Although the tenure of male chief executives is shortening amid intense post-Enron scrutiny by corporate boards and shareholders, it isn't that short. The average chief executive of the world's largest publicly traded companies holds his job for 8.2 years, while women stay 4.8 years, according to a study by Booz Allen Hamilton. The consultant cautioned, however, that there are so few women chief executives that it is hard to draw conclusions.
''A CEO who is a woman is a classic example of a woman who is succeeding extremely well in a male-dominated field. She's not supposed to be up there," said Rosalind Barnett of Brandeis University's Women's Studies Research Center and coauthor of ''Same Difference: How Gender Myths Are Hurting Our Relationships, Our Children, and Our Jobs."
Different stuff, for a different day...
In today's ever-changing economy, Americans are moving from job to job -- and career to career -- as never before. And it's not just about money: Many are choosing new jobs that might give them a better life. In a series of reports for Morning Edition, NPR's Ketzel Levine talks with those taking the leap.
Check out a VERY nice series of stories on NPR called Life Changes.
The Today Show's Al Roker takes a germ tour of the "Today" show studio and finds out that its not as clean as he thought. Click here for the Video
Ay yo, Adrian!
Never give up!
The further you advance in your business career, the more pitches, proposals, and recommendations you'll serve to your bosses for acceptance or rejection. And unless you're prematurely content with the status quo and/or uncommonly risk-averse, it's enevitable: From time to time, you'll stake some brownie points on a winner-take-all plan, a strategic direction, or a bid for a key job.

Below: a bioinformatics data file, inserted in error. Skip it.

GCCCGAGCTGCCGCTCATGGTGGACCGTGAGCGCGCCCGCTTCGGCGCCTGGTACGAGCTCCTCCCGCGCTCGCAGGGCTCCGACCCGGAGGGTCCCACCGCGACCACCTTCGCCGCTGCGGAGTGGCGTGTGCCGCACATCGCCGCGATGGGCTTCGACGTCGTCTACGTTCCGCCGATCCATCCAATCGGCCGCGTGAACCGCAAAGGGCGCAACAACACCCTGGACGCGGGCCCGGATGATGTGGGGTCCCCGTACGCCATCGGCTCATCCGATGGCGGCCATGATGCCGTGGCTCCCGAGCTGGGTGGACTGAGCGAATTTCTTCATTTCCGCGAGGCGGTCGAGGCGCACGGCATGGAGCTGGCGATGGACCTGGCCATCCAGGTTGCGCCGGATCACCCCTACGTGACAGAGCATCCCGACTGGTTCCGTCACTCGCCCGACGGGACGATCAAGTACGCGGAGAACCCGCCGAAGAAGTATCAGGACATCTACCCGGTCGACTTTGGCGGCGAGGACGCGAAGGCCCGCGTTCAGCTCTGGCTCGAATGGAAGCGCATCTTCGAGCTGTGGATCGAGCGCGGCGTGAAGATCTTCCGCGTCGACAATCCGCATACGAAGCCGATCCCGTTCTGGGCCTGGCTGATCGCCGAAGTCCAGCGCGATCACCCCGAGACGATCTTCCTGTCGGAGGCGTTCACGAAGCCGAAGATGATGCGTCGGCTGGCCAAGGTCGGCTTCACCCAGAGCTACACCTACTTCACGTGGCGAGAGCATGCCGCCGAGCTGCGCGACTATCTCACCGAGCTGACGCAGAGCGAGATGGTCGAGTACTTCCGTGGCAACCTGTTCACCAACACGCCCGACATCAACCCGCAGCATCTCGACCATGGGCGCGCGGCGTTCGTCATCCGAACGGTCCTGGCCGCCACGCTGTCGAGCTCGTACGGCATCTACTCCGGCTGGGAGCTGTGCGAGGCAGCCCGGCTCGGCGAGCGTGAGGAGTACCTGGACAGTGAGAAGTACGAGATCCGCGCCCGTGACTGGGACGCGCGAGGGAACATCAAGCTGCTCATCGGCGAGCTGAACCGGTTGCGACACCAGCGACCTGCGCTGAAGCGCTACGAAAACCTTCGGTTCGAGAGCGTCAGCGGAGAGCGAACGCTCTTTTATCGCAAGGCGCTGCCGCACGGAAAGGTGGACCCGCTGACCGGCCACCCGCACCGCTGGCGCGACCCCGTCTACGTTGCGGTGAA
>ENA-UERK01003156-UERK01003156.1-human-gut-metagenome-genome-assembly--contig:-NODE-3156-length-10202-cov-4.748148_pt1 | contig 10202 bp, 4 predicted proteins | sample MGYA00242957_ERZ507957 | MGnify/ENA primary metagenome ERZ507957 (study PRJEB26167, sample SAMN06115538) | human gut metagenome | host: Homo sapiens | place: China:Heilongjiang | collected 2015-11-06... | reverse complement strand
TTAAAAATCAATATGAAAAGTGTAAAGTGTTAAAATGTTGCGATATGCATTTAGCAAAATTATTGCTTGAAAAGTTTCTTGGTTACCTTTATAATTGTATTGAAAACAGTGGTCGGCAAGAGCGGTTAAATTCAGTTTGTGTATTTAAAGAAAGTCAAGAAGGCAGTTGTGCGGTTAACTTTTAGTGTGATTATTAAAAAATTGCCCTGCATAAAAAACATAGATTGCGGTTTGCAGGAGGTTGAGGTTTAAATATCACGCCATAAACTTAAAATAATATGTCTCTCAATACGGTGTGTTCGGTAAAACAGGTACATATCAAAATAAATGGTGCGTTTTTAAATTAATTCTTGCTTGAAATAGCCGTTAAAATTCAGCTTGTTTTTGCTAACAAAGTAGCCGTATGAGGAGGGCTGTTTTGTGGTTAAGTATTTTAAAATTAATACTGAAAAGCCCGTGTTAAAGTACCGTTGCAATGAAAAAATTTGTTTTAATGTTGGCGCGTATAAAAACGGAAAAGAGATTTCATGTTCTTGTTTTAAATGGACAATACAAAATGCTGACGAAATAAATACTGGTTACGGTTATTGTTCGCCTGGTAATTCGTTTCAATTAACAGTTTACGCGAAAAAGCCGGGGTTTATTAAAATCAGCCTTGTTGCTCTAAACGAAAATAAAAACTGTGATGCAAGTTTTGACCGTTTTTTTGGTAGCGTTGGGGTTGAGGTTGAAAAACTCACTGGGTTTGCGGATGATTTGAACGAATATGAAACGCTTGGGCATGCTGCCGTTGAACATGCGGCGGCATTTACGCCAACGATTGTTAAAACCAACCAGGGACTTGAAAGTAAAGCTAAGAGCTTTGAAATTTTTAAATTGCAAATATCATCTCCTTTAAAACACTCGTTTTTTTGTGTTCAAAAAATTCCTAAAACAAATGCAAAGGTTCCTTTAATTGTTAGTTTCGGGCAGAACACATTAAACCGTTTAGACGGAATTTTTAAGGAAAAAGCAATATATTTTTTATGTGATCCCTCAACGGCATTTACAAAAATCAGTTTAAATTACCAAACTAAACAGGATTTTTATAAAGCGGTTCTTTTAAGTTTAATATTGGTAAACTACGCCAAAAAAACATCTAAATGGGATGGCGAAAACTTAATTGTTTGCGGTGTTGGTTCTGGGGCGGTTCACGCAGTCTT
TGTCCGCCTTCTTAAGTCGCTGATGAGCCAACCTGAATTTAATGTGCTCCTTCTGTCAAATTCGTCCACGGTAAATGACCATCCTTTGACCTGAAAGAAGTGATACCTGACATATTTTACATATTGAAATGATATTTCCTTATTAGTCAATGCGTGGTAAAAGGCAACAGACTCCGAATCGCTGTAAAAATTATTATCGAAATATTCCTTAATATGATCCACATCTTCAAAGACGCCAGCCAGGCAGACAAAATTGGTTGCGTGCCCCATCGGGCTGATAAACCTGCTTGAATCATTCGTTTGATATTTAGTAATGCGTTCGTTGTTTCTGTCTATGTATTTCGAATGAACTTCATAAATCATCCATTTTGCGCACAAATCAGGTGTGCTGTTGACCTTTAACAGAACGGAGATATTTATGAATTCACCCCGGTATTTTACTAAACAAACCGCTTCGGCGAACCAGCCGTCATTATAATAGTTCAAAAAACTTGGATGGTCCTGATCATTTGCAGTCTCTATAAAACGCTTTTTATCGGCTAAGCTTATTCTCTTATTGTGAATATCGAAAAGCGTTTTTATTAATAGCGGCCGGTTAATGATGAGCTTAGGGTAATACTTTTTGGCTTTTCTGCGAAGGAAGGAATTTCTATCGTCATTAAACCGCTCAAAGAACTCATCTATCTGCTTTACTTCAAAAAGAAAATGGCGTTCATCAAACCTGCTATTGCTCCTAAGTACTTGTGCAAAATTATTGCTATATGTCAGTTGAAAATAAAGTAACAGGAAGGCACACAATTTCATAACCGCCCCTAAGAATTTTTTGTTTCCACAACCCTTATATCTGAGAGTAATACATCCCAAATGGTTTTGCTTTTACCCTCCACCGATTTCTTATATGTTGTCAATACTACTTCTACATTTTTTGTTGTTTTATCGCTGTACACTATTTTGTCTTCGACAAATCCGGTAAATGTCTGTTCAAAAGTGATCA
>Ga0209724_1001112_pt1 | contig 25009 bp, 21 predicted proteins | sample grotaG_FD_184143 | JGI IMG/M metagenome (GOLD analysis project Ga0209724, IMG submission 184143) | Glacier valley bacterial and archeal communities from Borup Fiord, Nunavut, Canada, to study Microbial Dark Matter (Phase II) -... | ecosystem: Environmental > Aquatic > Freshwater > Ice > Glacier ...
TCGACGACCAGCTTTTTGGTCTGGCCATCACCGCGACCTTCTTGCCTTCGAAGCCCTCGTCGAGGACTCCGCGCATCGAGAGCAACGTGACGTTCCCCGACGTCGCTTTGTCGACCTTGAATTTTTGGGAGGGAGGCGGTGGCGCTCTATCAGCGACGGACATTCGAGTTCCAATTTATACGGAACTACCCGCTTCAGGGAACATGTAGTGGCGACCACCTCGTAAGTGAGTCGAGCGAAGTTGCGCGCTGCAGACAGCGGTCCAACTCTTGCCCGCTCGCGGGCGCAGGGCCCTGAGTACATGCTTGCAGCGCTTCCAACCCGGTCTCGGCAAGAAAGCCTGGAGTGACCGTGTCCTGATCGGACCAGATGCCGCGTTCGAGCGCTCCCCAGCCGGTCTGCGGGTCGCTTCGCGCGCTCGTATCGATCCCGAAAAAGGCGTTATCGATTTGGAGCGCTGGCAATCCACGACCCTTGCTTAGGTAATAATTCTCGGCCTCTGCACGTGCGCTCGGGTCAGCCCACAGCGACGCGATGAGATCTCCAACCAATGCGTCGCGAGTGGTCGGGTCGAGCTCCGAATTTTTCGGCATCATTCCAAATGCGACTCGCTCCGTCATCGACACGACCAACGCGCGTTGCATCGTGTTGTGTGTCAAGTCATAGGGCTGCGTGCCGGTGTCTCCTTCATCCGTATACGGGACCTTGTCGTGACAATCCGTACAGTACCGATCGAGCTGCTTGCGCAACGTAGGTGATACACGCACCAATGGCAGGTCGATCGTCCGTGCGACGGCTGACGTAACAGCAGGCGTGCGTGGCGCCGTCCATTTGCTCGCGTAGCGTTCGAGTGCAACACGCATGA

Sometimes, you'll prevail. Other times, you won't -- whereupon you'll face one of your most emotionally trying career experiences. At such times, it's normal to feel like a fool. Your failure is exposed for all to see. And you can't help wondering what that means for you, long-term. It's an awful sensation.
You'll probably be angry with those who shot you down and jealous of whoever trumped you. You'll vow to short the company's stock and go work for its nearest competitor, or at least think bad thoughts about the organization forever. Perhaps you'll feel so terrible that you'll consider quitting on the spot.
Well, don't do any of this, at least not abruptly and in a huff. You'll be amazed at how quickly these feelings pass. Your career isn't over, probably not even stalled. Faster than you imagine, you can again become a Golden Boy or Gal -- if you display maturity and poise. In fact, your ability to play (and truly be) a gracious loser will speak volumes about your suitability as a future team member and leader.
Here are some ideas for getting back on track quickly:
READ: You Lost -- Now What?
If you can't pay me back, stop borrowing!!!
My question is, if they know they are not going to be able to pay me back, "Why do they keep deducting it?" Here is an interesting post about Social Security.
As the debate over Social Security mounts, I find myself thinking of my grandmother. Or more specifically, her friend who lived across the street. When both women were well into their 70s, the friend would complain that she didn't have enough money. Her Social Security check didn't cover her monthly expenses.
My grandmother argued that her friend should have planned better. These two women, both long gone, polarized the debate that raged even then about Social Security. One believed the government owed her nothing, the other believed it owed her everything.